UBL Shooter Should Maintain Some Professional Dignity
by A SOFREP Reader · February 14, 2013
The following was written by former UDT/SEAL Rick Woolard in response to the recent Esquire article on the DEVGRU UBL shooter. The Command has been quietly outspoken about former SEALs getting out and writing books about their experiences. However, ironically it’s the same Command that has had the biggest OPSEC violations of the past decade, with No Easy Day, video game consulting, and side businesses that tip toe around the FAR (Federal Acquisition Regulations). The SEAL community could learn a few lessons from Delta when it comes to setting clear guidelines on what’s appropriate and what’s not.
Here’s what Rick had to say. I really respect his point of view, and we (SEALs) could learn a few things from the old guard. -Brandon
Did not see the Today show yet but did read the Esquire article. Very disappointing that a SEAL sat for this story (if in fact he did). And Esquire/Bronstein wrote WAY too much info about the Shooter’s command in the story, even if most of it has been said or written before.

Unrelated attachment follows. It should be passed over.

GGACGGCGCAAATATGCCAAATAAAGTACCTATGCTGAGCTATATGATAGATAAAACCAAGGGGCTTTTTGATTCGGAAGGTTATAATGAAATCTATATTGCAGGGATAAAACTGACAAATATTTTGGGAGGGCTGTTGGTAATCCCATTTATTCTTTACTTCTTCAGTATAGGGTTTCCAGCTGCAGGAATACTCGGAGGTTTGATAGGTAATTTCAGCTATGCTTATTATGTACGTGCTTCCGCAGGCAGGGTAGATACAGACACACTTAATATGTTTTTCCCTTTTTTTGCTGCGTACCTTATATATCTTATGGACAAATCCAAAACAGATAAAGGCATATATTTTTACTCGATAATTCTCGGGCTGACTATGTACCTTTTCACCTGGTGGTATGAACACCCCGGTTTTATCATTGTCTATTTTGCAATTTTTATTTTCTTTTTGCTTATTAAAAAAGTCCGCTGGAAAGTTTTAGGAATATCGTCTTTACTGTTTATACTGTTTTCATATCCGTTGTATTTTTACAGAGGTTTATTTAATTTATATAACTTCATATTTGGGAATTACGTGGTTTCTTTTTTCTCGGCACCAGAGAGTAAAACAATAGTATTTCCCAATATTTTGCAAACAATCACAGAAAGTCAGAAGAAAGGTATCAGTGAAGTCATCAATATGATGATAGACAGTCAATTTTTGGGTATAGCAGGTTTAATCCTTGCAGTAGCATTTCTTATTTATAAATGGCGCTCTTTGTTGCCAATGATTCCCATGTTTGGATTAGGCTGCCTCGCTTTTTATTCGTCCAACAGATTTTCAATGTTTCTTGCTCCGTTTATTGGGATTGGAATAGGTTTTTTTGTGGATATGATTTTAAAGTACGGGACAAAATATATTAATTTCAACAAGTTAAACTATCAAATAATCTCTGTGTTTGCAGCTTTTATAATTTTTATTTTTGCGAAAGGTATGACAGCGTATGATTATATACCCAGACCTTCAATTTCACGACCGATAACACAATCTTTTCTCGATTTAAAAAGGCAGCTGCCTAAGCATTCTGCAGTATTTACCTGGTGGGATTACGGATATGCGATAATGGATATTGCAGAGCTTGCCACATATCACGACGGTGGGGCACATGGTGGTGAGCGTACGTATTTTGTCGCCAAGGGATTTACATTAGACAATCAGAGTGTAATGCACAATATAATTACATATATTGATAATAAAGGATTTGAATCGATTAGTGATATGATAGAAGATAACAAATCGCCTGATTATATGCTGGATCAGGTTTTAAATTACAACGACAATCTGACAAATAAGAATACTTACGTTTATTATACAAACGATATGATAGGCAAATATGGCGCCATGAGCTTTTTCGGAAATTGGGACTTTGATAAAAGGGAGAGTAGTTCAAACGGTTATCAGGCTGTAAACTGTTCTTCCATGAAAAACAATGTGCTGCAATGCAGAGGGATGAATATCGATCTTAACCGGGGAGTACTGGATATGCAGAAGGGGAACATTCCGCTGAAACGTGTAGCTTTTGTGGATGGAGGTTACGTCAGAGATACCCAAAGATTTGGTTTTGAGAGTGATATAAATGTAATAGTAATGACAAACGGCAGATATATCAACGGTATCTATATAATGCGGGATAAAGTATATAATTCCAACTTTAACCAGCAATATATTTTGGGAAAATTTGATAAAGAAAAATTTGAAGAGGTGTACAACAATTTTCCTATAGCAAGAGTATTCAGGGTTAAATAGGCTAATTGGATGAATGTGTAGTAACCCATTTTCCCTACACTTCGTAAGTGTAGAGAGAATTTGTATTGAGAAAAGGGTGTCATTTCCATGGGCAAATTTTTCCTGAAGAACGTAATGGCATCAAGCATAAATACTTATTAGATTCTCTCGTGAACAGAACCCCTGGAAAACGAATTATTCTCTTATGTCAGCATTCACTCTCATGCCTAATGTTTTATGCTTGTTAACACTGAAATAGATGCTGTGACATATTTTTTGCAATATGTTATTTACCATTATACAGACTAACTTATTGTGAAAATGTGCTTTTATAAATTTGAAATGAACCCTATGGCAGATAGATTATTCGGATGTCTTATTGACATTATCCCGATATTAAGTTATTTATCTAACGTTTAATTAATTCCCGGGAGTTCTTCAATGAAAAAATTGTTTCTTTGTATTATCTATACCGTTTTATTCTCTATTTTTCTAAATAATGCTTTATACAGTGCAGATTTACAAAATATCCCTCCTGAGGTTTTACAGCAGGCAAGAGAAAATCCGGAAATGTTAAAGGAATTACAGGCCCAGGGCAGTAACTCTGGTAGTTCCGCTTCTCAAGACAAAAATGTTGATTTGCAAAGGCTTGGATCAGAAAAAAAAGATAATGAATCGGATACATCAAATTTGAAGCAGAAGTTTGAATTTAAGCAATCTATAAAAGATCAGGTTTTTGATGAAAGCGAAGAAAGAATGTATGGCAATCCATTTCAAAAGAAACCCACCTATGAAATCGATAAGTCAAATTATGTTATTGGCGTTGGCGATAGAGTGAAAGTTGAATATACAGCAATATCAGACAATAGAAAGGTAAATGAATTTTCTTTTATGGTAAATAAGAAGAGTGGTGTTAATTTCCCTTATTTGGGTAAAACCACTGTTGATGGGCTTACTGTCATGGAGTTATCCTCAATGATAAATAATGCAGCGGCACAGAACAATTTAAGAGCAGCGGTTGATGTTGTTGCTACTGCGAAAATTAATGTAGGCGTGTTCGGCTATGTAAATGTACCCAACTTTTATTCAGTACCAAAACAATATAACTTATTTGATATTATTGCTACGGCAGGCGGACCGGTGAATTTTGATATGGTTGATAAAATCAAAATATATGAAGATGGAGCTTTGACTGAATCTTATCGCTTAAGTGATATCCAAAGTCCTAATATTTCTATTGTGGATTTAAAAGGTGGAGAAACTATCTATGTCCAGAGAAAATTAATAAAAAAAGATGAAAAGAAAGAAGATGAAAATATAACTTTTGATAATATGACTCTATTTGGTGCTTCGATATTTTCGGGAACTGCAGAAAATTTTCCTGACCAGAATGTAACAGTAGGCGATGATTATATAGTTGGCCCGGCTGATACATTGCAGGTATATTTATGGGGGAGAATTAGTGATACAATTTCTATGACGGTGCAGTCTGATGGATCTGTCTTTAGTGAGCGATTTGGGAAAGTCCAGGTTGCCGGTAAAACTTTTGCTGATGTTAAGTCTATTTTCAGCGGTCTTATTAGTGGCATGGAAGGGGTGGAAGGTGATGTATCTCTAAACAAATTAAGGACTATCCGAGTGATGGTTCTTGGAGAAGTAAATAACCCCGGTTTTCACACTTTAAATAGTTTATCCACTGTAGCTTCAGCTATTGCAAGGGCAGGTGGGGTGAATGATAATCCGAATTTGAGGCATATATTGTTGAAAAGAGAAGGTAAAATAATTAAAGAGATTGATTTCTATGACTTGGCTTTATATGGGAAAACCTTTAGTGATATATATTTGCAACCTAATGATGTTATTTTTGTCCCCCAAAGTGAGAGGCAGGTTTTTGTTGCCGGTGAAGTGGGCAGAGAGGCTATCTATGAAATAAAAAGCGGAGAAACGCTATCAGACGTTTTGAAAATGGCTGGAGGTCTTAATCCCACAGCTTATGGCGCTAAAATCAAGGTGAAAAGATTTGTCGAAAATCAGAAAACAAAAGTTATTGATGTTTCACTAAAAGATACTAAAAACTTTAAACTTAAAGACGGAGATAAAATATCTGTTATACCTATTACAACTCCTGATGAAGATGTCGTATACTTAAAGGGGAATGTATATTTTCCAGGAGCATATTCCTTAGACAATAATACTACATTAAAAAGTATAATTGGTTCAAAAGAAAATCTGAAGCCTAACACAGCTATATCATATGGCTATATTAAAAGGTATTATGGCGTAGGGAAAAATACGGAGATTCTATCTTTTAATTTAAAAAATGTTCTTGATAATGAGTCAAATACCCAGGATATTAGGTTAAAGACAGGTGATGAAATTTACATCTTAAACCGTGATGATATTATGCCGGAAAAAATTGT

But before the usual retired SEALs rush in front of cameras to opine about The Shooter and further embarass the community, they should know that The Shooter’s command bent over backward and worked for months to keep him on active duty until he could retire. This included the Commander, Command Master Chief, and others who knew him well. The Shooter could have transferred to another less rigorous job at the command or to another SEAL organization and stayed on for another few years and then received retirement benefits. The command was saddened and disappointed when he got out.
I do feel for The Shooter, but no one made him leave the Navy before retirement age. To leave at 16 years was his call. He thought he had a plan that would make his retirement pension unnecessary and it did not work out.
The Esquire story did not mention that like every combat veteran of the Iraq and Afghanistan wars, The Shooter is automatically eligible for five years of free healthcare through the Department of Veterans Affairs. He will also be eligible for vocational rehabilitation (which will pay for any educational program he wants), and other benefits like mortgage loan guarantees from the VA. Did he attended his transition briefings? If so, he would have been told of these programs; they are no secret. And eventually he will receive compensation for his physical disabilities as well as Combat Related Special Compensation from the VA, but he must apply. All this could take awhile with the current VA backlog, but it’s all available.
So yeah, even for warriors such as this man, a successful move to
civilian life is not easy. But how about a little more STFU in the
Maybe maintain some professional dignity, and stop helping to enrich people in the entertainment, book, and news businesses to the detriment of the honorable SEAL reputation many of us have bled to create.
-Rick Woolard BUD/S Class 38 East (1966)